By The East African
President Paul Kagame has sacked the entire staff of a vital unit in the Ministry of Health accused of gross mismanagement of public resources.
More ministry officials are likely to be prosecuted following the sacking of its human resources director and 23 employees of the Rwanda Biomedical Centre (RBC) that oversees medical and healthcare services.
The Cabinet chaired by the President Kagame on Wednesday sacked Hamad Baligira, director of human resources and administration at the Ministry of Health, and Théogène Namahungu, director of the Health Technology and Infrastructure Planning Unit at RBC and 22 staff of the RBC’s medical technology and infrastructure division.
The unit deals with issues ranging from infrastructure and medical equipment for health facilities across the country.
“The Cabinet meeting removed from duties all the staff from Medical Technology and Infrastructure Division [at RBC] due to inefficiencies affecting the performance of the health sector,” reads the statement on Cabinet Decisions.
The unprecedented move comes after persistent adverse reports by the Auditor-General showing some public institutions among them the Health ministry and the RBC, which falls under the ministry, have serious financial flaws.
The officers are likely to face prosecution for inefficiencies and mismanagement of public resources, a source at the Health ministry told The EastAfrican.
The sacking of Hamad Baligira is largely attributed to malpractices in the recruitment of staff for health facilities nationwide where nepotism and corruption were suspected, according to ministry officials.
Mr Namahungu and seven of the sacked officials, who include a biomedical equipment engineer, a construction engineer and procurement officers, have already been charged with illegal tendering, in which public resources were lost.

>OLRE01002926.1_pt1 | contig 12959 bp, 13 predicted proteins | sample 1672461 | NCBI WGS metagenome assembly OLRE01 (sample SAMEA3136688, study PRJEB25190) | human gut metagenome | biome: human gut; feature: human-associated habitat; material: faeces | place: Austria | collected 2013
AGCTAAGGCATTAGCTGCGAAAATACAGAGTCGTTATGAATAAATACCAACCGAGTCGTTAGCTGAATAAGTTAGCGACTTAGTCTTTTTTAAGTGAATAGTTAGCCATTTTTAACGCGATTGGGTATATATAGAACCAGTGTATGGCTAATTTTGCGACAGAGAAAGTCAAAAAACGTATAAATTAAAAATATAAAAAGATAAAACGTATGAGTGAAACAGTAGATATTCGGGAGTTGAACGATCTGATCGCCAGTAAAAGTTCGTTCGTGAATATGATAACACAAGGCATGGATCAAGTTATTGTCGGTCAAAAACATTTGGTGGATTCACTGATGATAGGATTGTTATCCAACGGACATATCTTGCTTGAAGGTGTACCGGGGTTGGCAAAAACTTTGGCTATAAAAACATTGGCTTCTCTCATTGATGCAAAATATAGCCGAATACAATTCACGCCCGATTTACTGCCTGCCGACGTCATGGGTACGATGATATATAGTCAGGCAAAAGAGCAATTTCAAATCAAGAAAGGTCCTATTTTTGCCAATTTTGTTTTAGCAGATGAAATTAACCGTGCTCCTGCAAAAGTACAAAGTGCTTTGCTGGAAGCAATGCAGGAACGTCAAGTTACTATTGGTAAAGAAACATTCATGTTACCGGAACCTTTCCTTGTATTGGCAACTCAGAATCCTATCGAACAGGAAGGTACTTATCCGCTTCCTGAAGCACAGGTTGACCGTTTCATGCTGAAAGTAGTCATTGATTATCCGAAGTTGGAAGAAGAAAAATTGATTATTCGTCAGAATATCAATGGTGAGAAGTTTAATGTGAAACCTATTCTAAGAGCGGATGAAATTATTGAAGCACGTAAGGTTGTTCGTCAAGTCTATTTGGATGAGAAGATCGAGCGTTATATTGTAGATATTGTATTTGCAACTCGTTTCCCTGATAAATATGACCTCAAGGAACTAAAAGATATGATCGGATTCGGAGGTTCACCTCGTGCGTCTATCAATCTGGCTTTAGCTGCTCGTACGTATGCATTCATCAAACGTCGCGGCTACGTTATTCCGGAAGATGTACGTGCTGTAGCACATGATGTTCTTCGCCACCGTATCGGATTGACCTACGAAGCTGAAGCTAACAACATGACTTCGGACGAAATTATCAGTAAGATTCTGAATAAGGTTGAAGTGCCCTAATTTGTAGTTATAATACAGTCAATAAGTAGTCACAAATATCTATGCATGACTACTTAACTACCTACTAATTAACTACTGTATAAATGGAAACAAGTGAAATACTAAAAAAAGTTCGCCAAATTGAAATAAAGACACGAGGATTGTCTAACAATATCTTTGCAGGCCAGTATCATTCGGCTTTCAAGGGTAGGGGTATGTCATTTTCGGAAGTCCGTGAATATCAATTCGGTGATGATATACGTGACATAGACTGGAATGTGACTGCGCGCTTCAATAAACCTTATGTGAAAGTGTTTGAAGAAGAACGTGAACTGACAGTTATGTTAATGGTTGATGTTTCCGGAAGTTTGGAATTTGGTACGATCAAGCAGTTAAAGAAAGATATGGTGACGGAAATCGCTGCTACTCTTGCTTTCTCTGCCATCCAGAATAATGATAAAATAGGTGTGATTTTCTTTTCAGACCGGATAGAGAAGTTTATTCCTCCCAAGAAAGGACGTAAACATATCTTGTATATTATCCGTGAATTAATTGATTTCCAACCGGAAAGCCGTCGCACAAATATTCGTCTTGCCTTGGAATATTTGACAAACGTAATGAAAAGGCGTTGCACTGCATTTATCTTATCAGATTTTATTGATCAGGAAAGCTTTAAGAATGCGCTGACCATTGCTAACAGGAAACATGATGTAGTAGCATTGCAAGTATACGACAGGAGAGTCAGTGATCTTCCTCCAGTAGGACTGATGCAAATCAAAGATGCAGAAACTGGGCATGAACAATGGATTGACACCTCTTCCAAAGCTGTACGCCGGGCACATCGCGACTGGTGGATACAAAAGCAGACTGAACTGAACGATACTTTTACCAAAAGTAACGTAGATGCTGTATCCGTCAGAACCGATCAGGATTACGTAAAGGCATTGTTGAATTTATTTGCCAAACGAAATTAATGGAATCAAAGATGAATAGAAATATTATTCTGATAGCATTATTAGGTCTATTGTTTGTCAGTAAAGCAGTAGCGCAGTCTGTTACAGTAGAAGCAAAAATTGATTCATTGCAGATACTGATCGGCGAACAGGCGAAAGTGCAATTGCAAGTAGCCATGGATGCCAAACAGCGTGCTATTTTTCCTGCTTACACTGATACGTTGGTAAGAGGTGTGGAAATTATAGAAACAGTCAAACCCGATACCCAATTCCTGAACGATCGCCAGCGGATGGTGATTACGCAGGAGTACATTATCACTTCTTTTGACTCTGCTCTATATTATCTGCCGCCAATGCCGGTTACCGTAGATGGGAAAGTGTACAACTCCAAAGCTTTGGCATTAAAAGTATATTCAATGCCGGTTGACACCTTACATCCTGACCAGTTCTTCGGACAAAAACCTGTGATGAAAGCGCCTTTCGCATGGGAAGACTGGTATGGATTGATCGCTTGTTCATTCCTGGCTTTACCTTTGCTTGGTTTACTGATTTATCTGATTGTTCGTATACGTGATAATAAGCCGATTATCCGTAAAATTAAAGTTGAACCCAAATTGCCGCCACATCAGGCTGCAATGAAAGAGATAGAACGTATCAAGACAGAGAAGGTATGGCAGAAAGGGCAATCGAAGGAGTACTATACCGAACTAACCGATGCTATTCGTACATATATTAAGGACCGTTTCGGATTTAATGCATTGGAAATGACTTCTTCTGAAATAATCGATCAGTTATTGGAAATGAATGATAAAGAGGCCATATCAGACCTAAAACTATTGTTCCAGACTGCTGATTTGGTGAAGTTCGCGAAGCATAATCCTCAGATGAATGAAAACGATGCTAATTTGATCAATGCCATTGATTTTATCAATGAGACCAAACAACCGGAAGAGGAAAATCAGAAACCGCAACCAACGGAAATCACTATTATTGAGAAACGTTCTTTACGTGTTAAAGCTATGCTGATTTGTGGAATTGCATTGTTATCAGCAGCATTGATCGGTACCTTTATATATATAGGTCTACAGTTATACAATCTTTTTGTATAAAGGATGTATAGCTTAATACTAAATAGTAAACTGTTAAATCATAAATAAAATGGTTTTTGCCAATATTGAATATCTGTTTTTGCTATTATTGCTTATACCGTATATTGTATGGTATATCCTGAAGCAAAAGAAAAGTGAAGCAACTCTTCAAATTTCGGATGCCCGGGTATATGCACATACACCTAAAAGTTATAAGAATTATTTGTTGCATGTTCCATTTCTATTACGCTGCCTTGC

The EastAfrican has learnt that the eight are facing charges for flouting procurement guidelines including forgery of documents, issuing illegal public tenders and embezzlement.
“The ministry had already fired some of them over professional malpractices. We don’t have much to comment after the decision by the Cabinet except to tell you that it’s appropriate,” said Fulgence Kamali, a communications official at RBC.
Medical equipment and infrastructure receive a huge budgetary allocation but flouted tender procedures have denied the government value for taxpayers’ money.
According audit reports, RBC is cited as having procured medical equipment such as incubators, CT scan, foetal monitors, and laboratory equipment that is not being utilised by hospitals.
The Auditor-General’s reports of 2016 and 2017 show such equipment worth millions of dollars procured and distributed to hospitals and health centres lay idle.
The Auditor General said this was as a result of the mismatch between the needs of health facilities and equipment procured. In other instances, the procured equipment lacked spare parts or were never requested by the health facilities, hence ended up not serving any use.
The Ministry of Health and its organs including RBC, were among the 13 public institutions the Auditor-General said failed to follow through on 109 contracts and implementation of projects, costing the government some $233 million, either in delays or abandoned projects.
Rwanda Investigation Bureau (RIB) spokesperson Modeste Mbabazi confirmed some of the sacked employees had been investigated and the files handed to the prosecutor.
Last month, RBC procurement officials were arraigned to answer charges of flouting tender procedures. The case is still ongoing.
However, there have been concerns that the “big fish” often get away with corruption while low ranking officials are sacrificed in the crackdown on graft.